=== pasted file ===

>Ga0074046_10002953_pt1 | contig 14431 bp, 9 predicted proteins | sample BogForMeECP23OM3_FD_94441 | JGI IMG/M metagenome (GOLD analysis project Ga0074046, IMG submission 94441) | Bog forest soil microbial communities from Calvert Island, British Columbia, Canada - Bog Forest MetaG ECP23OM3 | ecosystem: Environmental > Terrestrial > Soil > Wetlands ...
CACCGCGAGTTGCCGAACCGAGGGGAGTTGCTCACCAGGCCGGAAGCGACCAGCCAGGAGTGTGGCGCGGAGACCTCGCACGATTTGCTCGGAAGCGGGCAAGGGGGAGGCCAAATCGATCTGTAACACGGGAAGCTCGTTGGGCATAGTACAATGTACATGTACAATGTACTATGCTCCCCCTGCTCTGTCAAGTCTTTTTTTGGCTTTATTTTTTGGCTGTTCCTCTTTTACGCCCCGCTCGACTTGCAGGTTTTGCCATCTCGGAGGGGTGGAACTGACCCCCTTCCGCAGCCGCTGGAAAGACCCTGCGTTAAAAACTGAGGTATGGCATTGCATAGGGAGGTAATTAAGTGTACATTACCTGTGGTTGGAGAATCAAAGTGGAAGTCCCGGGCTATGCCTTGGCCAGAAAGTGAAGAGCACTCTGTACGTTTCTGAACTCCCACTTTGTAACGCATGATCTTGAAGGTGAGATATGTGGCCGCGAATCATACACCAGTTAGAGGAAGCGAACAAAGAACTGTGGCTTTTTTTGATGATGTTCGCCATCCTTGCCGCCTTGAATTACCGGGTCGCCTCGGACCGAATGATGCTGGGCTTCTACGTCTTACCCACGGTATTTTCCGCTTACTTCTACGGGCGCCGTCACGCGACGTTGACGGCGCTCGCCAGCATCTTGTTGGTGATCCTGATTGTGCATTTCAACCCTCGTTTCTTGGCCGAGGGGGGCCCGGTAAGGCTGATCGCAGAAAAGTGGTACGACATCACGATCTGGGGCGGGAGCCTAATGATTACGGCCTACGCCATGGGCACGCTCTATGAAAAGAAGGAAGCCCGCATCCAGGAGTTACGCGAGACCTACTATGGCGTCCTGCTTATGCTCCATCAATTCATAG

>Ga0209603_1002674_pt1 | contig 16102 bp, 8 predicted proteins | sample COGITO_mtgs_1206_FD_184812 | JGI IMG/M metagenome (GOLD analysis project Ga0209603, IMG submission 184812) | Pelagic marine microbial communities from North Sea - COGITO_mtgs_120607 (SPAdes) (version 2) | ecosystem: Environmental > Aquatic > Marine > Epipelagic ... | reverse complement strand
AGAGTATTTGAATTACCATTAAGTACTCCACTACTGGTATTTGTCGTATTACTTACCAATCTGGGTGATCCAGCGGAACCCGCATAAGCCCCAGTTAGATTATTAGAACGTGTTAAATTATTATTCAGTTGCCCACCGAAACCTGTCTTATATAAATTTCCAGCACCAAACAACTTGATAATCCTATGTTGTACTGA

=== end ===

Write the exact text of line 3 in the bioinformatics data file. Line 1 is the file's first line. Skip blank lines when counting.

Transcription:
>Ga0209603_1002674_pt1 | contig 16102 bp, 8 predicted proteins | sample COGITO_mtgs_1206_FD_184812 | JGI IMG/M metagenome (GOLD analysis project Ga0209603, IMG submission 184812) | Pelagic marine microbial communities from North Sea - COGITO_mtgs_120607 (SPAdes) (version 2) | ecosystem: Environmental > Aquatic > Marine > Epipelagic ... | reverse complement strand